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One mental block I have is load balancers, and I like how AWS/ec2 handles this for you.

BUT, I like dedicated servers for the performance and cost benefits etc.

I'd love if someone who is well versed with load balancers could give me an idea of what kind of load balancer I would need for the following:

  1. clients will be upload xml files to my server at a very high rate, up to 1000 per second. The application can handle this, and that's not really a problem as it was built with the design that you can add more nodes (front + backend db servers) to sustain this kind of load.

The only problem for me is trying to predict the type of load balancer I would need.
I would love if I could get away with a dedicated server and using HA proxy, but I'm not sure even if a single server could sustain 1K xml documents per second.

The average size of the XML document varies between 5-30 KB.

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haproxy is dead simple to setup and as fast as they come. I'd bet a few beers that It will do the trick, if it doesn't you are looking at a more expensive appliance type solution. Just test it. – foocorpluser May 3 '12 at 19:42

It's an old saying, but it costs less if your time is worth nothing. haproxy is nice, but still takes time to setup and maintain. Add to this you've created a single point of failure + you still don't have your scalability.

I've done the maths myself and EC2 won on total cost. The performance was good enough. I know I'm not strictly answering your question, but there are a number of extra things AWS solves for you. The geek in all of us says implement yourself, just double check your numbers.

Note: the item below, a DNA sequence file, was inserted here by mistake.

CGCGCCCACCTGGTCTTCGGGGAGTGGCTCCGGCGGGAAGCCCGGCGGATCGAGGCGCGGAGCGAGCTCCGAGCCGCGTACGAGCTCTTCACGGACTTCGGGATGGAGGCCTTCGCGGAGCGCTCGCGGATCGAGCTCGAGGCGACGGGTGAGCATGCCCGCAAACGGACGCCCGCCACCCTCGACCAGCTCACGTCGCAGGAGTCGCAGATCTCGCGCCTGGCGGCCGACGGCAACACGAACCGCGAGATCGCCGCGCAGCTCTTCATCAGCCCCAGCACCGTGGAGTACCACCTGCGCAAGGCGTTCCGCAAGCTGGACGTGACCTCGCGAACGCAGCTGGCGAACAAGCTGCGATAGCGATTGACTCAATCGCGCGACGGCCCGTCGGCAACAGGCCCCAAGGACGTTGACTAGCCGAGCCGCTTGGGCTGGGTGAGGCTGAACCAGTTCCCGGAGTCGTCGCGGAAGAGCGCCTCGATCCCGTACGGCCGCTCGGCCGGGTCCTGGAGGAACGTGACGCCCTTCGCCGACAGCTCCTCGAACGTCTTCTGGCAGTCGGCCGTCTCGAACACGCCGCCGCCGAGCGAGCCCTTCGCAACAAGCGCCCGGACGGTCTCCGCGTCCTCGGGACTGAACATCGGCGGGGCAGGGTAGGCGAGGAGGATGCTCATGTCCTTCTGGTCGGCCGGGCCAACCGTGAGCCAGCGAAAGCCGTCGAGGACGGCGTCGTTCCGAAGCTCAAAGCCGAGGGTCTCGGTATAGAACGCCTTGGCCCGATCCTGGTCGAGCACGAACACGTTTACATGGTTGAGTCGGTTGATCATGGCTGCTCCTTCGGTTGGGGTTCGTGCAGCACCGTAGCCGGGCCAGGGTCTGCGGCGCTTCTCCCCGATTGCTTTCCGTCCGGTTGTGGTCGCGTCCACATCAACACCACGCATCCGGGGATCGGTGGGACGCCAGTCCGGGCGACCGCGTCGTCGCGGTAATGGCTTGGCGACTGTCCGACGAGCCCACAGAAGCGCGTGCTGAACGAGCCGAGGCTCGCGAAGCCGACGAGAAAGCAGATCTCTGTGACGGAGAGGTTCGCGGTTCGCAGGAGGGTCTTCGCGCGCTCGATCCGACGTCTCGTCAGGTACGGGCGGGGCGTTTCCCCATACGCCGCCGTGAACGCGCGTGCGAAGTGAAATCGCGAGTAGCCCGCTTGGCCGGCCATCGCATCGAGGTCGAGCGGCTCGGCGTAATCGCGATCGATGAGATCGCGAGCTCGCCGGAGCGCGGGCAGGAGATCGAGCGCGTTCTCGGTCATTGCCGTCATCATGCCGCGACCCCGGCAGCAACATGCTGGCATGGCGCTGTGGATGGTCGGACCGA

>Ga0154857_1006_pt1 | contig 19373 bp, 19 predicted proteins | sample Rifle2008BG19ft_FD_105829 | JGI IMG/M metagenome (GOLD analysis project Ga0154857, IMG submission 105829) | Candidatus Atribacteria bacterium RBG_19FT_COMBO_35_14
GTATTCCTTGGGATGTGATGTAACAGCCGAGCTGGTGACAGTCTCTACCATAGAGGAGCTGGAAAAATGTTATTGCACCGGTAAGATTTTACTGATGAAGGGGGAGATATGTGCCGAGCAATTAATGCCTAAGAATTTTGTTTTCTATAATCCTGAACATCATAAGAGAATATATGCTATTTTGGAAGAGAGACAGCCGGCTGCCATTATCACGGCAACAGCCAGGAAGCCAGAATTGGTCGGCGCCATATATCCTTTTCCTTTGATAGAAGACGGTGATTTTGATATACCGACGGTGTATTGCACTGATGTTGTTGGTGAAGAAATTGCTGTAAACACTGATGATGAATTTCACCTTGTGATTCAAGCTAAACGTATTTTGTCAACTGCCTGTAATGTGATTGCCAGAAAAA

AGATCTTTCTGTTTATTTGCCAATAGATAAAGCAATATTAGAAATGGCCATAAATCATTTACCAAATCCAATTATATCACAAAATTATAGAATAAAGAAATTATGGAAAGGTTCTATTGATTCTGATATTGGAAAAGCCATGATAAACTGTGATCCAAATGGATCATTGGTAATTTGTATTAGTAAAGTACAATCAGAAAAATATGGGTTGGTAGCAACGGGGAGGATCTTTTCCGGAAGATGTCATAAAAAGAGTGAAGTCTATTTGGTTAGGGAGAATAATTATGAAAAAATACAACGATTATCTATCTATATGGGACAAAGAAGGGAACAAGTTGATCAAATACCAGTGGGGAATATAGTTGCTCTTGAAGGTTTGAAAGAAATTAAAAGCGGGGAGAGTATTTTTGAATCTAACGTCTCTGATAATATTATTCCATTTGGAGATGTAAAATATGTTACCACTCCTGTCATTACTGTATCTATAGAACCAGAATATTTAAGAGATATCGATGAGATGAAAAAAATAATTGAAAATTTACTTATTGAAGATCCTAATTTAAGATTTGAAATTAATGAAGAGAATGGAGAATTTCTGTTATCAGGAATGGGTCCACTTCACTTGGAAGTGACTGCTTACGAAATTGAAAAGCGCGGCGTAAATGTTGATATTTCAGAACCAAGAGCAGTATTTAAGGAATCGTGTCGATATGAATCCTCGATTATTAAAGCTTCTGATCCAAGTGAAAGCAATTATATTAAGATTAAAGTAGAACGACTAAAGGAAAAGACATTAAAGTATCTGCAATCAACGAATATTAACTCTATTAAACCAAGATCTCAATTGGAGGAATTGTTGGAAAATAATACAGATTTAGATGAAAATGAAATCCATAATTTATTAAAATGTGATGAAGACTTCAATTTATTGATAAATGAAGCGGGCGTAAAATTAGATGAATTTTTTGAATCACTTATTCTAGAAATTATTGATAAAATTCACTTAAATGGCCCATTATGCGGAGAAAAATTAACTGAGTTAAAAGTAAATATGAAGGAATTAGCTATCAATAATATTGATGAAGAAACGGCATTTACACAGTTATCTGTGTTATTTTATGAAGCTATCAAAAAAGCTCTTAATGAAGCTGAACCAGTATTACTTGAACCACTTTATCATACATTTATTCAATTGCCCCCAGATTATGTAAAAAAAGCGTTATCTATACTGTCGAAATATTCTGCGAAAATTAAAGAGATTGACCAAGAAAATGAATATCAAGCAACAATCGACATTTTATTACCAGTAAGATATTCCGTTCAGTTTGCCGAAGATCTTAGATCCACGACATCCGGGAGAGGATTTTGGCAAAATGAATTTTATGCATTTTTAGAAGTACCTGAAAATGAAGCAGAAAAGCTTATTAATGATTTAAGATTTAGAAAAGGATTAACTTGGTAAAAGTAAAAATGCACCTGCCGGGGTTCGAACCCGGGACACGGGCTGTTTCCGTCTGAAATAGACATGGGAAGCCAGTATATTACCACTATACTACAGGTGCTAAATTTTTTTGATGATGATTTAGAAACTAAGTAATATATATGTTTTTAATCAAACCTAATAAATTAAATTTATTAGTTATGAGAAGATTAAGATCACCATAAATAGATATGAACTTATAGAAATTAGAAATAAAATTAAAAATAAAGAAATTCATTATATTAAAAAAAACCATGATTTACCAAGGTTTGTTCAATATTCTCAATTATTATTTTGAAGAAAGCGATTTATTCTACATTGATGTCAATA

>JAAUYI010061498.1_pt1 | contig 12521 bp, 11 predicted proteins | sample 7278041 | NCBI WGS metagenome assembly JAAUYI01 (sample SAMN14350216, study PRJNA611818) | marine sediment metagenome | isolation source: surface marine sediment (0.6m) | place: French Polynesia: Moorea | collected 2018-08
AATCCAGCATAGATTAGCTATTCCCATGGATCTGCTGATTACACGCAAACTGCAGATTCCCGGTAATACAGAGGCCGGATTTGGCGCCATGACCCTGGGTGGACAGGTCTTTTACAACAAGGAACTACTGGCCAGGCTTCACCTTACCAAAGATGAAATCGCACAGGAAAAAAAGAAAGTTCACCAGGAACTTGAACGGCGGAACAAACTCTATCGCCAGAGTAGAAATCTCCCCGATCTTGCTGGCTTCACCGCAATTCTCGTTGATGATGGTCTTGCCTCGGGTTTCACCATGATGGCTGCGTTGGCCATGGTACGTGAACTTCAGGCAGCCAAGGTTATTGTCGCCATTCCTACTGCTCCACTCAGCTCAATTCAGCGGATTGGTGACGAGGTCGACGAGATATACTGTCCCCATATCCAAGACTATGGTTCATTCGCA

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You say that you can't predict what type of load balancer you'll need yet still have a preference for physical hardware?

A cloud (like EC2) solution is perfect for your situation since you can provision only what you need rather than provisioning for a theoretical peak with physical hardware. Often you'll find that your

In your case I'd go one of these directions:

  • Amazon Elastic Load Balancing + EC2 instances
  • Fairly small EC2 instance running HAProxy (it doesn't take much resources) + EC2 instances

The HAProxy instance can be scaled if needed and you can scale-up or scale-out the application servers depending on your load.

Your choice depends on your appetite for managing the HAProxy config and the limitations of ELBs. Good luck!

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